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28 Cards in this Set

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  • Back
drama
Designed for performance on stage.
tragedy
Representation of serious actions that lead to a disastrous end for the protagonist. Hero must be fundamentally good, fall through an unwitting error (tragic flaw) or fate, and a resolution that reconciles audience to the suffering so that the suffering is NOT senseless and irrational.
tragic flaw
A fatal weakness or ignorance in the protagonist that brings him to a bad end. Ranges from mistaken judgement to personal failing (not necessarily a moral one).
character
A person represented in a narrative or drama.
character development
How a character is introduced, revealed, and changed in a story.
irony
In language: a statement whose intended meaning is the opposite of its literal meaning. In life: a discrepancy between an expected outcome and a real outcome.
irony of fate
Discrepancy between actions and their results, between what characters deserve and what they get, between expectation and reality.
catharsis
Greek: "cleansing," "purging." In stories: passions are aroused but then purged through the course of the drama.
hubris
Excessive pride, the insolence that leads to ruin. (For the Greeks it was the opposite of moderation or rectitude.)
soliloquy
A speech by a character alone onstage in which thoughts are uttered aloud.
hero
Central character in a narrative whose virtues and vies, choices and experiences, are raised to meaningful levels. Today: principal figure in a story.
stock character
A stereotypical character that occurs frequently in literature: mad scientist, battle-scarred veteran, strong-but-silent cowboy.
plot
Particular arrangement of actions, events, and situations in a narrative. Important, crucial part of a story.
foreshadowing
In plot construction, the technique of arranging events and information in such a way that subsequent doings are prepared for, or "shadowed," beforehand.
exposition
The opening portion of a story: the scene is set, the protagonist introduced, background information.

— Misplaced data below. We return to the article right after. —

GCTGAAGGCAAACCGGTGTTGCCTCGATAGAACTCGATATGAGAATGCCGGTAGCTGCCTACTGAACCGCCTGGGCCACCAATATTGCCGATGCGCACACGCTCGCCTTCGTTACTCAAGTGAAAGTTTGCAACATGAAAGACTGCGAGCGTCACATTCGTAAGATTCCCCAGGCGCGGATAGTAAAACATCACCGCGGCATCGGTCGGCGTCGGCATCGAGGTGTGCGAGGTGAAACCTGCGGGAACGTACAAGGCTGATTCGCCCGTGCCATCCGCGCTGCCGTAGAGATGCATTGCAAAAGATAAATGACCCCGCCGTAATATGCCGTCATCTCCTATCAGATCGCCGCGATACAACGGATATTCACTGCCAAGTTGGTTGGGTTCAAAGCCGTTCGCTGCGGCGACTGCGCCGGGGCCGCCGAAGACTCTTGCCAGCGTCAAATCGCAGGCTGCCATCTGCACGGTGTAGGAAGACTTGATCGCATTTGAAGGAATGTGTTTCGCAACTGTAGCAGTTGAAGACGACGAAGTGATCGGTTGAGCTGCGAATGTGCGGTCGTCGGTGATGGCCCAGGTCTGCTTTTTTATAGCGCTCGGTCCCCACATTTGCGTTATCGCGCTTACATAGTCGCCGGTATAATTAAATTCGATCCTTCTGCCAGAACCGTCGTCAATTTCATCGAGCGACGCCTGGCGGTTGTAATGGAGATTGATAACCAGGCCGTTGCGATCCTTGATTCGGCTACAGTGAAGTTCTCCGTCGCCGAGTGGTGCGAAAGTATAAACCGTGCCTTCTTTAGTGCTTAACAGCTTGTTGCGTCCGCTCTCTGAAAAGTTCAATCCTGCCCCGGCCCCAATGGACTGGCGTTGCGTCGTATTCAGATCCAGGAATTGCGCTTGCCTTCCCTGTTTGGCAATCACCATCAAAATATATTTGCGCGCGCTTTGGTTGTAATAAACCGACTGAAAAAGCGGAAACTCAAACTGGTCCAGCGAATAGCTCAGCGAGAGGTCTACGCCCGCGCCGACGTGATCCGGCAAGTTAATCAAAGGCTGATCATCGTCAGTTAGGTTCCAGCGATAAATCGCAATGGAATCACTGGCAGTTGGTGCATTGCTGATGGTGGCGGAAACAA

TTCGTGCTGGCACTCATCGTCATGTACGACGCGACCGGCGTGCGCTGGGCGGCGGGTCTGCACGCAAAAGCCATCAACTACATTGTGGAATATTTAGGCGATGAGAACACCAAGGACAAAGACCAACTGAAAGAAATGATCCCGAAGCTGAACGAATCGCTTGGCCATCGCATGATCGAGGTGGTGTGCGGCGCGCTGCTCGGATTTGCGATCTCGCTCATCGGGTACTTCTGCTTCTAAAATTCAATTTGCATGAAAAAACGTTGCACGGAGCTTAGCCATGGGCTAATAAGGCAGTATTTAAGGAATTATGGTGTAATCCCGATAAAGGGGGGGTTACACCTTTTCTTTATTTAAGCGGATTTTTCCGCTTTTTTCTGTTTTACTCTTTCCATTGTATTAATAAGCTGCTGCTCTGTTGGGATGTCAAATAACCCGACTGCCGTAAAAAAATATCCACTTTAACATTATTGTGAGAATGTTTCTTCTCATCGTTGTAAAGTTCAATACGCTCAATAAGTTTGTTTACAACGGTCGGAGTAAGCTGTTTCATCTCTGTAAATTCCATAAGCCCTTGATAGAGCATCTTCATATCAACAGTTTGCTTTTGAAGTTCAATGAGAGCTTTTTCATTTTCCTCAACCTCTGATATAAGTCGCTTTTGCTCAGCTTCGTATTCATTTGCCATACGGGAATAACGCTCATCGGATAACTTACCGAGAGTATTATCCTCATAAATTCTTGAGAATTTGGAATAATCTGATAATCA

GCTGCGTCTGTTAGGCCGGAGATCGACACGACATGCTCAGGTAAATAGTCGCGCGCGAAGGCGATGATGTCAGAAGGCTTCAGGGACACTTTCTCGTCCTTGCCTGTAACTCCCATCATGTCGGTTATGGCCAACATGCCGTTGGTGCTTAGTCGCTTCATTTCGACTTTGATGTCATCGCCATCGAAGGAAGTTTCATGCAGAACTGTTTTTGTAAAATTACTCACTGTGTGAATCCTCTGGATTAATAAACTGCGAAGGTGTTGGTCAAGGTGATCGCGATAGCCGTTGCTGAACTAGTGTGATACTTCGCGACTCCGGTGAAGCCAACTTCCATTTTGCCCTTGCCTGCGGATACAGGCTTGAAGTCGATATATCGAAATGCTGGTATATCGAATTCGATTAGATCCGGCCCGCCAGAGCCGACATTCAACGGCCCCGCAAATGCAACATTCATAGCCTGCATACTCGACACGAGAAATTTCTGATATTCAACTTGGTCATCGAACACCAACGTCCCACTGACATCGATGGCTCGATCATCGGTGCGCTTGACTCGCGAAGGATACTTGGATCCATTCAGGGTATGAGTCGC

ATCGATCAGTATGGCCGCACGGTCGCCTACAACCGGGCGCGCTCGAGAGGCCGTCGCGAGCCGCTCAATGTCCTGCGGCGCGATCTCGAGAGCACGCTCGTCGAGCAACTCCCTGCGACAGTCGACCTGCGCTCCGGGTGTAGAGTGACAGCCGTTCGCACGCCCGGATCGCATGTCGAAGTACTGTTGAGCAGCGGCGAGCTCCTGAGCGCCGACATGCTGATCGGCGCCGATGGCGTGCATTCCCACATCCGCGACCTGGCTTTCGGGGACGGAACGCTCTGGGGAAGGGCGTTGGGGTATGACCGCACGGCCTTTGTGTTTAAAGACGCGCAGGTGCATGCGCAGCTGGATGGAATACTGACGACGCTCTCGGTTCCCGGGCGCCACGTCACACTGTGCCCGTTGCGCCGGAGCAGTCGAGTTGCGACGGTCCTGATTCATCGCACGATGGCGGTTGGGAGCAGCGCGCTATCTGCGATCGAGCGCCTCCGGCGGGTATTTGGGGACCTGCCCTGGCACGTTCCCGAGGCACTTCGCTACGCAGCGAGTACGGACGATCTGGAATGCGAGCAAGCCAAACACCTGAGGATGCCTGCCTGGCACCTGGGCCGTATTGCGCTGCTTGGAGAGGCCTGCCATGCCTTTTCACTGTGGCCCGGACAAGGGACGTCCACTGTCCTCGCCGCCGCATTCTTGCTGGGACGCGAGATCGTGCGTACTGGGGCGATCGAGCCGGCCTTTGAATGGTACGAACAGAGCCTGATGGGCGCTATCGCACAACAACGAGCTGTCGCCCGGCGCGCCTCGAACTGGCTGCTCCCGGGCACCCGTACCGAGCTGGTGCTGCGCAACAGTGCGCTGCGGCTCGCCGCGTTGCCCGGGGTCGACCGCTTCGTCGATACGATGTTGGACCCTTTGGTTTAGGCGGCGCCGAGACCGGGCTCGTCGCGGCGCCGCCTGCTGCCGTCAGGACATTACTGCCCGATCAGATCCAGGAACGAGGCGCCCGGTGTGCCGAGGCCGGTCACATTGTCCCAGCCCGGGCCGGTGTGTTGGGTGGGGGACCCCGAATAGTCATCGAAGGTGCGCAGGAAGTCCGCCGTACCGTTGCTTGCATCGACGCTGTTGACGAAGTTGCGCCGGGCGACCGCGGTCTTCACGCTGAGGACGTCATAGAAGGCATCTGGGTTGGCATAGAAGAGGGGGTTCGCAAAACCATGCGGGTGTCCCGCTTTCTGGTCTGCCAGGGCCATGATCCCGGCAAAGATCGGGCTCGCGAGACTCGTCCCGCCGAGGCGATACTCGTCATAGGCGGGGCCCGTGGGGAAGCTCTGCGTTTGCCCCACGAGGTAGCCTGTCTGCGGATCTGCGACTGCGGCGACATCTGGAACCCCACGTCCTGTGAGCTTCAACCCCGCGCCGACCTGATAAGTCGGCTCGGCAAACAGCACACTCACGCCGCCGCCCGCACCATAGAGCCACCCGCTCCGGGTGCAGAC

complication
Introduction of a significant development in the central conflict between characters, initiating a rising action of a story's plot.
climax
The moment of greatest intensity in a story which almost always occurs towards the end of a work.
denouement
French: "unknotting." The resolution or conclusion of a story. The untangling of complications and a sense of completion. (An Open denouement is an ambiguous conclusion.)
comic relief
The appearance of a comic situation or character in the midst of a serious action, serving to lighten an atmosphere, balance the somber with the entertaining.
dramatic irony
When the audience understands the meaning or implications of a situation but the character does not.
parody
A mocking imitation of a literary work or style, usually for comic purposes, exaggerating distinctive features of the original.
comedy
Any work aimed at amusing an audience. Many distinct meanings throughout history. There is a nearness between tragedy and comedy.
low comedy
Jokes, slapstick, sight gags, boisterous clowning. Little intellectual content.
levels of diction
In English, three levels: Low--colloquial English (like catty, slip-up, pushy), Middle--general English (like spiteful, blunder, assertive), High--formal English (like acrimonious, miscalculation, pugnacious).
metafiction
Fiction that consciously explores its own nature as a literary creation.
point of view
Perspective from which a story is told. The relation in which the narrator stands to the story. First-person narrator, third-person narrator, participant narrator, omniscient narrator, unreliable narrator.
theater of the absurd
A postwar European genre of drama depicting the grotesquely comic plight of human beings thrown by accident into an irrational and meaningless world.
tragicomedy
A type of drama that has elements of both tragedy and comedy. Usually brings the protagonist to bring of disaster but ends happily.